Samuel Pepys, (February 23, 1633 to May 26, 1703) authored a diary, the entries of which yield unprecedented glimpses into Restoration London. Pepys was related to the Earl of Sandwich and employed at the Admiralty.
Pepys describes his amorous adventures, in the diary and regretting them. He also felt bad for spending so much money on books: his collection at his death numbered about three thousand and are now at Cambridge, the university from which he graduated in the 1650s.
Fire was a serious concern for Londoners. According to an Oxford University Press blog post:
Fire was common enough to make it worthwhile investing in precautions. Writing about his library in the 1690s, Pepys explained that his bookcases were designed “To bee taken in Peeces, in case of Fire” and for “Easiness of Transportation."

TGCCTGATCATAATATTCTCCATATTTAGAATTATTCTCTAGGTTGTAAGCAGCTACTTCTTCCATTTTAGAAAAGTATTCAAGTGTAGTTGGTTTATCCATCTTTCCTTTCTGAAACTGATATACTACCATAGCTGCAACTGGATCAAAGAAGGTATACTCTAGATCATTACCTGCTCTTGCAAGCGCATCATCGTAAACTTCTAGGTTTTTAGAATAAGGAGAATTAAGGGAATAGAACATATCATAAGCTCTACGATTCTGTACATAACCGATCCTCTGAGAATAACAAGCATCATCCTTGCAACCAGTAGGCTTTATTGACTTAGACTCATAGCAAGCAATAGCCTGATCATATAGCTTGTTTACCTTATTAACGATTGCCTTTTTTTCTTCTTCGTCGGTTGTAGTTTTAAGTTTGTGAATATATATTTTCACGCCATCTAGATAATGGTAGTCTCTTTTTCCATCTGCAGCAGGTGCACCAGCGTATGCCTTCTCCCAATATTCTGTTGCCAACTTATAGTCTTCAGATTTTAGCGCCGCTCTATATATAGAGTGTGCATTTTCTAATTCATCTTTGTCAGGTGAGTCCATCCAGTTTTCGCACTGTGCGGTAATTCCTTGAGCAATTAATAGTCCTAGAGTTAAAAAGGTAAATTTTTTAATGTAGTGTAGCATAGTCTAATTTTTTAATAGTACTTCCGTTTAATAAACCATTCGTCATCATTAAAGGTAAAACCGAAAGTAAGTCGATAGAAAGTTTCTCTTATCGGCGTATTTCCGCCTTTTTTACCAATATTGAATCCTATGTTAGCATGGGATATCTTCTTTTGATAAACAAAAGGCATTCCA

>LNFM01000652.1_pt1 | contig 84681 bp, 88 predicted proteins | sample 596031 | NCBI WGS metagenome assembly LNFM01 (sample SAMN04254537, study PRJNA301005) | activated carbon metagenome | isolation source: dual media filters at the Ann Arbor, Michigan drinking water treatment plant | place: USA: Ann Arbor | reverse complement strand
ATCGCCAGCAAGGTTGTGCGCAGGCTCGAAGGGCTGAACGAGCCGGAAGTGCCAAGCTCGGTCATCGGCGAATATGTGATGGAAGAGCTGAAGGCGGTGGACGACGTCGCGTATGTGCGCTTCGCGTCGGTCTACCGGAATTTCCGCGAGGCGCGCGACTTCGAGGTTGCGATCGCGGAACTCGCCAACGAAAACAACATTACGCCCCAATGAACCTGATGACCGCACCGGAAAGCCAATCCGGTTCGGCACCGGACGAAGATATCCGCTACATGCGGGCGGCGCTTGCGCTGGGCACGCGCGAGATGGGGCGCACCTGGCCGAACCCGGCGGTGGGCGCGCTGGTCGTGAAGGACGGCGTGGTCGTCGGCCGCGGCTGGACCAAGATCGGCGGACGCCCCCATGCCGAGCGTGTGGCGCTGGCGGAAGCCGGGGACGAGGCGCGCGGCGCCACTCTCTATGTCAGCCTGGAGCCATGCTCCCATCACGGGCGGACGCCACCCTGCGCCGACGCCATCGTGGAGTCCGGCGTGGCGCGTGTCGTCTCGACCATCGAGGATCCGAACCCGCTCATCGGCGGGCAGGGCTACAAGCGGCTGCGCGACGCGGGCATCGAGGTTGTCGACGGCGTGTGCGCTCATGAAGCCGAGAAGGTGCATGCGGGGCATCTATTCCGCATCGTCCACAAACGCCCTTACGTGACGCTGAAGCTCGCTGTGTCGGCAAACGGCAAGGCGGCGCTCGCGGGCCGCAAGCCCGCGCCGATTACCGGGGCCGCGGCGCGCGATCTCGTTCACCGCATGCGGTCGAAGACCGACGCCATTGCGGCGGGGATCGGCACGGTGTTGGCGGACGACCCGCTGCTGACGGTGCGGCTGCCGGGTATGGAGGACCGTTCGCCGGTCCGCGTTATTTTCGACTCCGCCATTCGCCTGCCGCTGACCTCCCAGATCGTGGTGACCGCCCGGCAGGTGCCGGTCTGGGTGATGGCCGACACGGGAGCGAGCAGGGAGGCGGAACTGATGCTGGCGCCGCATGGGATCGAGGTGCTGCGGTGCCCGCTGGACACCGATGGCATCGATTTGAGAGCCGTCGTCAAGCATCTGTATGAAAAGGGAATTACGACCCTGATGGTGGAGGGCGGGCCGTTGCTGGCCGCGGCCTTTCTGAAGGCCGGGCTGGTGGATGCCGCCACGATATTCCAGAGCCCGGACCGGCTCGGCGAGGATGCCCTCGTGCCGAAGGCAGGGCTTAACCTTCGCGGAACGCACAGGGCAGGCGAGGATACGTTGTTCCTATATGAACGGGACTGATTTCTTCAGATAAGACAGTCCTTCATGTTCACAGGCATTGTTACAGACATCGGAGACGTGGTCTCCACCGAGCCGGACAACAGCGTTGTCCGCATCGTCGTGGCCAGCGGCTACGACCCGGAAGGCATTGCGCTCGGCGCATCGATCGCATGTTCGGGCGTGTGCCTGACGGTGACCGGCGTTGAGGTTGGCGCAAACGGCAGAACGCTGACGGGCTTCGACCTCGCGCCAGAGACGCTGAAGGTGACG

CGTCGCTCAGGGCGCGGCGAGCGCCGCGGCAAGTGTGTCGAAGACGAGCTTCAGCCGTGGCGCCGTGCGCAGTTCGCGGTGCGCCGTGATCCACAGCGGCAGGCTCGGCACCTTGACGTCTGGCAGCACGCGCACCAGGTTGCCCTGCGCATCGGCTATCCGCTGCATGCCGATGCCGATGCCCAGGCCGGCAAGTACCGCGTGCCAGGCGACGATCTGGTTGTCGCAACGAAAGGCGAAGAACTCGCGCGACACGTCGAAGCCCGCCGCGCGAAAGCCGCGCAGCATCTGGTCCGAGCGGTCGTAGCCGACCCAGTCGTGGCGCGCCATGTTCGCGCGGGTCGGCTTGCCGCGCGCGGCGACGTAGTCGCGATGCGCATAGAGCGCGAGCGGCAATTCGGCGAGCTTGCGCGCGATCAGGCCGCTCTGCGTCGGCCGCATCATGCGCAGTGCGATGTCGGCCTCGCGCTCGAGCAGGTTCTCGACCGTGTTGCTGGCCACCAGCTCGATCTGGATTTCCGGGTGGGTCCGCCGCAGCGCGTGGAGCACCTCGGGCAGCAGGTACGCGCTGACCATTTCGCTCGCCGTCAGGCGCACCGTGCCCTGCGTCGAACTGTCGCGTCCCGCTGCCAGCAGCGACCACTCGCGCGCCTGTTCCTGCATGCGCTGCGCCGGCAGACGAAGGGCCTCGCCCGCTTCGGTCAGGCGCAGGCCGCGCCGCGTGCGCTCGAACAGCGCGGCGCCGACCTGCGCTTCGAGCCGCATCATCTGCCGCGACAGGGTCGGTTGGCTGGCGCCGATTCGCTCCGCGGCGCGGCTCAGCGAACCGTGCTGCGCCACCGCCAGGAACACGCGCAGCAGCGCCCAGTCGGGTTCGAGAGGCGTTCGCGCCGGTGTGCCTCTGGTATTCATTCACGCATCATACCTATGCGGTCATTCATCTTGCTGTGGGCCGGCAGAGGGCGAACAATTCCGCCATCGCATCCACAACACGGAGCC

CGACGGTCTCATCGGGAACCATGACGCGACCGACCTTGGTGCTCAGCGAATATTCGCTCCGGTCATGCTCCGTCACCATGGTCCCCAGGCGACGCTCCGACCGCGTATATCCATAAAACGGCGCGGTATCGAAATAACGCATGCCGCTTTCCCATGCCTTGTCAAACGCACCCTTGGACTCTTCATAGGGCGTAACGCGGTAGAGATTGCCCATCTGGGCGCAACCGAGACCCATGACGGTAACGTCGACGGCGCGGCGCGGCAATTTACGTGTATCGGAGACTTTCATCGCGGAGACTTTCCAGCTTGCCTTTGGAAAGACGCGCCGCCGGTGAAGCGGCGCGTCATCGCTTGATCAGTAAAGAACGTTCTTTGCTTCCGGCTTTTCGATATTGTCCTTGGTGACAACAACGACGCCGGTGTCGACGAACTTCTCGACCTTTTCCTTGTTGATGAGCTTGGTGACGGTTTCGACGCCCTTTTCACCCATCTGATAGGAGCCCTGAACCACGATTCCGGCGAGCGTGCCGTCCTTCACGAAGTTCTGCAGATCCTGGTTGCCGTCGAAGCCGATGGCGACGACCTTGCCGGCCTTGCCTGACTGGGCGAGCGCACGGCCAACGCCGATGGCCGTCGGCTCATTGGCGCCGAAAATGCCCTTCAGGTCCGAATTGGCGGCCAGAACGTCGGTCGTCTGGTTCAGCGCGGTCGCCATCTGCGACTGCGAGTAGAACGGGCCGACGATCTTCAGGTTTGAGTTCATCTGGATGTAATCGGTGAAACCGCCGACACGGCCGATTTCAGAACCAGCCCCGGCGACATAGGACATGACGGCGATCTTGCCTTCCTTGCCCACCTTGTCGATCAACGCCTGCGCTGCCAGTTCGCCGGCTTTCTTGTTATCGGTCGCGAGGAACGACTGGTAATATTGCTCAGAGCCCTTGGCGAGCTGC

Elsewhere in this blog I have mentioned Pepys' cats. Also worth recounting is that Pepys had a lion:
In 1674, Samuel Martin, a consul in Algiers, sent Pepys “a Tame Lion”. Pepys wrote back to report that the beast was now living with him at the Admiralty Office in Westminster. The lion proved a good houseguest, being “as tame as you sent him, and as good company”.
Good company and good press.